Today's block has me thinking about chains. At first I thought about the chains that are used to confine people and their movements. Fitting I suppose. But then I thought about the chains that bind us together and how strong we are when we are linked like a chain. That is the picture I want to go with today. So for Day 15 let me introduce you to the Malvina's Chain Block.
For this block I went into my scrap box again and pulled out a couple of colors from the same family but with different values (one is darker than the other.)
This block is an Hourglass lollapalooza. The Hourlgass units themselves are pretty easy to make once you get the hang of them. As I mentioned yesterday I found that I need to use a scant 1/4" seam allowance for these, which is just a touch narrower than my usual. What worked for me was to move my needle over one position to achieve that. You could also cut your fabric squares 3 1/2" x 3 1/2" instead of what I call for below if you have trouble with getting the correct finished size Hourglass units. This will give you leeway for trimming.
For this block you will need:
(cut 3) 3 1/4" x 3 1/4"
(cut 2) 3 1/4" x 3 1/4"
(cut 5) 3 1/4" x 3 1/4"
So let's start by making the Half-square Triangles. Since I making several HST's I chain-piece them all. I have found that if I start sewing with my piece butted up against the needle I get a much straighter seam. So each time I start a new piece I lift my presser foot slightly and carefully lay my fabrics in place.
I pulled out my starch for working with this block. It is amazing what a difference starch can make for getting these Hourglass units to lay flat. I think the stiffer fabric is also easier to work with. Today I am using my Best Press which I buy in a refill size and add to a spray bottle that is dedicated to this purpose. I have also used the Faultless spray starch with good success but am getting away from aerosol cans; though the price is great and it is readily available at least in the states. One tip: I use a towel on my ironing board whenever I am using starch. It keeps my ironing surface clean and free of starch and I can just toss it in the wash when I am done with it.
After pressing the HST's I drew diagonal lines on the back of half of them. I want my line to go from one corner to the other and do not concern myself with the sides of the HST being square at this point. A piece of very fine sandpaper works like a charm to keep the farbic from slipping while I draw the lines.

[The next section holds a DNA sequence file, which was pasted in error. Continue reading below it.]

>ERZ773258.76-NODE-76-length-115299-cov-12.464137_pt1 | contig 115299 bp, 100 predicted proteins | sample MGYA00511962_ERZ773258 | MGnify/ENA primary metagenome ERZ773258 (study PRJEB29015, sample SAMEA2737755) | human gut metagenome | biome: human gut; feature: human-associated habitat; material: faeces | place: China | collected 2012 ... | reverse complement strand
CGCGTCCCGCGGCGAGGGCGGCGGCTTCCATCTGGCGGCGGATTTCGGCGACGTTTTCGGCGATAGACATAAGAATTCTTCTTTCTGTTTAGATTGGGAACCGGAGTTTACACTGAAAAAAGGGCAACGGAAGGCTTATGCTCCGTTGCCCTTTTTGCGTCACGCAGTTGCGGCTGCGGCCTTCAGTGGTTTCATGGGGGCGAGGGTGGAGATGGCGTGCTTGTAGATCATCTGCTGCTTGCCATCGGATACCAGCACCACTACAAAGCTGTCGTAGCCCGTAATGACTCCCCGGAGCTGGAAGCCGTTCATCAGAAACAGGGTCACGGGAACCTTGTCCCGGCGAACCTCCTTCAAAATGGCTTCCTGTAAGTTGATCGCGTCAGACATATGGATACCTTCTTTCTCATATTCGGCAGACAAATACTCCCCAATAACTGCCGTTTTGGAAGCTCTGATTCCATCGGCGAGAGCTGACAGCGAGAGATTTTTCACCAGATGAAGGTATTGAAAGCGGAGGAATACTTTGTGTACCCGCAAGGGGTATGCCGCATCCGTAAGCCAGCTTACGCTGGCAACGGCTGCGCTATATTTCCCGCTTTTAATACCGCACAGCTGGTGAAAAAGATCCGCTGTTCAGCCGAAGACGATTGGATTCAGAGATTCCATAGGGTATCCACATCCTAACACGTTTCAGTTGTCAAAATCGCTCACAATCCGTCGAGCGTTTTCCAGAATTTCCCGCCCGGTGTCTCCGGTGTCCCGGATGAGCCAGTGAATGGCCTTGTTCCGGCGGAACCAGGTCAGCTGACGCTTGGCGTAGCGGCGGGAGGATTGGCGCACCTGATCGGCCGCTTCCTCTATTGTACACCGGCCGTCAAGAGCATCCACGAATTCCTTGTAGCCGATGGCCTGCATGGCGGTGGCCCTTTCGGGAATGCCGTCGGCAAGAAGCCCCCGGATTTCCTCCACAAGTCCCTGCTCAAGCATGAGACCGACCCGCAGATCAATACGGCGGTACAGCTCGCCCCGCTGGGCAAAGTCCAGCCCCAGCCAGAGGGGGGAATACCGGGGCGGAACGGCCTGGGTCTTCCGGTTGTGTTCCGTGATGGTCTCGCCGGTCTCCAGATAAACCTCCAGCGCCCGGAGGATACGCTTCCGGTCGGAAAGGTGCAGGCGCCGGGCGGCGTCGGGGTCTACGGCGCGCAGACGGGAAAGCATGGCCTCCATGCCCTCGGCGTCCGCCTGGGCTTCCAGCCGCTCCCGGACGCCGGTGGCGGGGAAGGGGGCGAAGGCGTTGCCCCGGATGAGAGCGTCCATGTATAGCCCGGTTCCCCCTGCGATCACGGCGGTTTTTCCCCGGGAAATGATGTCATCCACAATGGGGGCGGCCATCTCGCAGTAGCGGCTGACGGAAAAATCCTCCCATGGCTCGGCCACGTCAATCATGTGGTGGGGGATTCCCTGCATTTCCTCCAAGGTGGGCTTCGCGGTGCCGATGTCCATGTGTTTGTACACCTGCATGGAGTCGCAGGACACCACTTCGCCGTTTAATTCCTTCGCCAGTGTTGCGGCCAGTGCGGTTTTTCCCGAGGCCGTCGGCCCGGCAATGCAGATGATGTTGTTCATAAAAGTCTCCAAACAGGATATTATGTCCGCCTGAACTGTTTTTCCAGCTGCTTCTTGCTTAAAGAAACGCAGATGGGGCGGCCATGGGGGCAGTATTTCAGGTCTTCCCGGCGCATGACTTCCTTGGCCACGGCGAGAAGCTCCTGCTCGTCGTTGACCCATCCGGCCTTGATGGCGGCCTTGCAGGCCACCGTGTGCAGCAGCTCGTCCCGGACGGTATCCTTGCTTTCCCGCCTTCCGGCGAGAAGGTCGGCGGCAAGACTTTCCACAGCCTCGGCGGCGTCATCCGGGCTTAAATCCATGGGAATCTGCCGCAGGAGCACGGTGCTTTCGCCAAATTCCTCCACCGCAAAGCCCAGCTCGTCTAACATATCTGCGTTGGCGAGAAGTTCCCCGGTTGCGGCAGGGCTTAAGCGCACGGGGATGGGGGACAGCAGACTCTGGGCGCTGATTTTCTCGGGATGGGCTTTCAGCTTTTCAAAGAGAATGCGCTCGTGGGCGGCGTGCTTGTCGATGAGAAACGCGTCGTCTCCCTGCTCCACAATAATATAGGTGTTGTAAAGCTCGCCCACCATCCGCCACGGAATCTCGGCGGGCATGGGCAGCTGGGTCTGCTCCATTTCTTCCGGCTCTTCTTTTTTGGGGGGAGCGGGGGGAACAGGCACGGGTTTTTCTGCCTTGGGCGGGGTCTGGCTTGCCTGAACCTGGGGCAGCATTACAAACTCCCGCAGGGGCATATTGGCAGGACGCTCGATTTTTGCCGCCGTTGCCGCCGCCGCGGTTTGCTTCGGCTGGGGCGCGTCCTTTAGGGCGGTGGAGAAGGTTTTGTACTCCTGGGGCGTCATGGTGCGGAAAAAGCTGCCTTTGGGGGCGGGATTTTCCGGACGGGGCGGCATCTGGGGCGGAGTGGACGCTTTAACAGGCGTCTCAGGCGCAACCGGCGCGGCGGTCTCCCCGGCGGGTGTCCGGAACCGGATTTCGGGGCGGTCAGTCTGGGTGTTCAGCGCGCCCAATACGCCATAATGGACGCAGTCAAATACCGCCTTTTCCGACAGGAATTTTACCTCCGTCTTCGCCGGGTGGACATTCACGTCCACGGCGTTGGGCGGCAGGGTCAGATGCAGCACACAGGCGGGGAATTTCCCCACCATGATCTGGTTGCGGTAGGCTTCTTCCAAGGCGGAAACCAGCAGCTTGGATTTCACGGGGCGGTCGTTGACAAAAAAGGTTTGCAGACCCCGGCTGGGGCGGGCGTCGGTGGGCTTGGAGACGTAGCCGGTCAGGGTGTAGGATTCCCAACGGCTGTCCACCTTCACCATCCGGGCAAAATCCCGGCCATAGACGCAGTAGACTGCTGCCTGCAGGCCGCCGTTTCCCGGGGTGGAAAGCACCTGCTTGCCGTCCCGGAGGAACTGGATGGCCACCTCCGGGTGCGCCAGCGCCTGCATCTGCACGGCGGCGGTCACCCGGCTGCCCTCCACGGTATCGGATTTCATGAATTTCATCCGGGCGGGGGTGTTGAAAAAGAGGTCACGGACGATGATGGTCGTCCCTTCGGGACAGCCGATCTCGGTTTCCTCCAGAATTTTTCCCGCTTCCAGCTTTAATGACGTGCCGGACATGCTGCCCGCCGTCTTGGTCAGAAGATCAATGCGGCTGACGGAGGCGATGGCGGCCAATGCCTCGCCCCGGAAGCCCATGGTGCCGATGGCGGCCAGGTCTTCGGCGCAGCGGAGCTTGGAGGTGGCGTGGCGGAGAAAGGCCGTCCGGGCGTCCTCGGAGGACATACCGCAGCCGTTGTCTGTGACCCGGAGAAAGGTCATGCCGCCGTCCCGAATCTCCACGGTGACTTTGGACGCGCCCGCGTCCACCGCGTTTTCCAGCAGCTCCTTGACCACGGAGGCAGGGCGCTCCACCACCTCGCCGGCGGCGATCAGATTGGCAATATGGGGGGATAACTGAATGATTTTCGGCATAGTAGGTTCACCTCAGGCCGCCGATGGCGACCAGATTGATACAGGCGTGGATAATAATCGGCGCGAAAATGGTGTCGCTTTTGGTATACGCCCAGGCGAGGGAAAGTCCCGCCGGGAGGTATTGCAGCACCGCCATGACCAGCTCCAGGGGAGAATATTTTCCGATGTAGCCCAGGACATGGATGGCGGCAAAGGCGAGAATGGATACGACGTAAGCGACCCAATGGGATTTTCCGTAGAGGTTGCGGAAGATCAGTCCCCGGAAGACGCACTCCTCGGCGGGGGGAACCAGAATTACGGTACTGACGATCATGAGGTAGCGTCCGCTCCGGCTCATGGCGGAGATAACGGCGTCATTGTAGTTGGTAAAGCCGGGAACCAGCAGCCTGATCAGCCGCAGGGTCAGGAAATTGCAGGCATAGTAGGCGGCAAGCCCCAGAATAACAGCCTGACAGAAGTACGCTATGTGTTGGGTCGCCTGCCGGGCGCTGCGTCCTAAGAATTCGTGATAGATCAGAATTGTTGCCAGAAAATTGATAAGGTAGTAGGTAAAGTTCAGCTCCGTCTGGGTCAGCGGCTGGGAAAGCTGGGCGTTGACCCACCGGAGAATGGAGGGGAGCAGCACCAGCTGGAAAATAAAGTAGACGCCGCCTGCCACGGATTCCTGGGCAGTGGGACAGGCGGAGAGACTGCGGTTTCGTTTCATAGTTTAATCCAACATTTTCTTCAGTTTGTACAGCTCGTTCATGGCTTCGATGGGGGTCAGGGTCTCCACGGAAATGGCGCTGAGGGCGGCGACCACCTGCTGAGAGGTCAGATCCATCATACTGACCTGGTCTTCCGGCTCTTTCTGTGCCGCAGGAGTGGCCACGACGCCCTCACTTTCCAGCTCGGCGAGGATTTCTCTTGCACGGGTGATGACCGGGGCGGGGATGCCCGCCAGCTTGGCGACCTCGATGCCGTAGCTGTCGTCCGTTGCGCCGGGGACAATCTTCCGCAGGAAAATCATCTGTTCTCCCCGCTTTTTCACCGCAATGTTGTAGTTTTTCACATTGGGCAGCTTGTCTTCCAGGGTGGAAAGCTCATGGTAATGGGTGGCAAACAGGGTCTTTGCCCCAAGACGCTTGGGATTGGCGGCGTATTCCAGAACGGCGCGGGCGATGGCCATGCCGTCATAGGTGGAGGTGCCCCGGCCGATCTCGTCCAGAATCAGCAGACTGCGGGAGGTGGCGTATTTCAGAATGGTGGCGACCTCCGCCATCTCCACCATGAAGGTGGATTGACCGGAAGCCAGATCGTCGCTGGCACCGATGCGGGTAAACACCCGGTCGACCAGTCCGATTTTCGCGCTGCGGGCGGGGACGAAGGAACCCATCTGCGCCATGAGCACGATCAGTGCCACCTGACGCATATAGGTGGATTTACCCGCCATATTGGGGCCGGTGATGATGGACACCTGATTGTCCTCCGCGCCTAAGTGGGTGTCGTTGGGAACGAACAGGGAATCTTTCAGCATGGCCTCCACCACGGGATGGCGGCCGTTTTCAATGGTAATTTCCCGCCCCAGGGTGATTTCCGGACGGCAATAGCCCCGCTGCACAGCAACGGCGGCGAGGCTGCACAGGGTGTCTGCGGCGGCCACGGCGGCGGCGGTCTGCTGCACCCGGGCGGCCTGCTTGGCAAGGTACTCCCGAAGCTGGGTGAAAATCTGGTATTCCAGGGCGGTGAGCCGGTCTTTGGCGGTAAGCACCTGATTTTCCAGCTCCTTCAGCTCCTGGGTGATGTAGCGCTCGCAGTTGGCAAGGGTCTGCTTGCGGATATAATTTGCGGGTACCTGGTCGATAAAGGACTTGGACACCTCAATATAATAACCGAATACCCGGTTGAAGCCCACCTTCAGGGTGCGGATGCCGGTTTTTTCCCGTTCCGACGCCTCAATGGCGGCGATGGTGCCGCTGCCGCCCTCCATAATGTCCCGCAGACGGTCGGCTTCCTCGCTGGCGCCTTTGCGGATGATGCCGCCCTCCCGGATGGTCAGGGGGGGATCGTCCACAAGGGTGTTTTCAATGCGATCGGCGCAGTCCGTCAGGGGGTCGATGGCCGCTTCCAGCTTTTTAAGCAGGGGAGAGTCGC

I place the HST's with the drawn line right sides together with the matching HST's that I did not draw the line on. (So the Dark fabric HST's get matched up with Dark fabric HST's and same for the Medium fabric HST's) When I sew these I work with the seam facing the needle. This will help push those two seams together when you sew over those locking seam allowances. Sew a scant 1/4" from each side of the drawn line. I need to remember to switch my needle position when I sew on the other side of the line since I move to the other side of my presser foot to keep that seam allowance facing the needle or I will be sewing a seam wider than 1/4" which would be really frustrating. So, looking at the photo that means I am sewing with the needle moved one position to the right here.
When I sewed the other side my needle was moved one position to the left just like when I made the HST's.
Today I decided to try my Bloc Loc Ruler for trimming these to 2 1/2" x 2 1/2". It wokred pretty well. Now I could not see my center marks of 1 1/4" which I showed you yesterday. (See here for trimming with regular ruler.) Instead I looked at all four corners to make sure that the lines met right at those intersections of the two fabric colors.
I am not sure which ruler I prefer, but it did seem to work for me.
Now to lay the Hourglass units out to make the block.
You will find that not all of the seams lay in opposite directions. Though at least one of them will. I would sew with the seams that locked together first and then sew carefully over the seam at the bottom to keep them lined up as you sew. SOmetimes that meant that I flipped the units over to sew them together. Just check to make sure you are sewing the correct sides together if you need to flip them. Press as indicated by arrows above.
My advice for joining the rows together is to sew very s-l-o-w-l-y over those bulky seams. I found that at times it helped to use a stiletto to hold the seam down and keep things aligned.
I really like the finished block-not perfect, but still beautiful.
And isn't that how it is with us as well, not perfect but together we are beautiful.
I hope you have a truly blessed day!
Welcome to the site of Debra Davis-a woman who loves the Lord and loves to quilt.
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My other blog where I share about my walk of faith:
Sitting at His Feet
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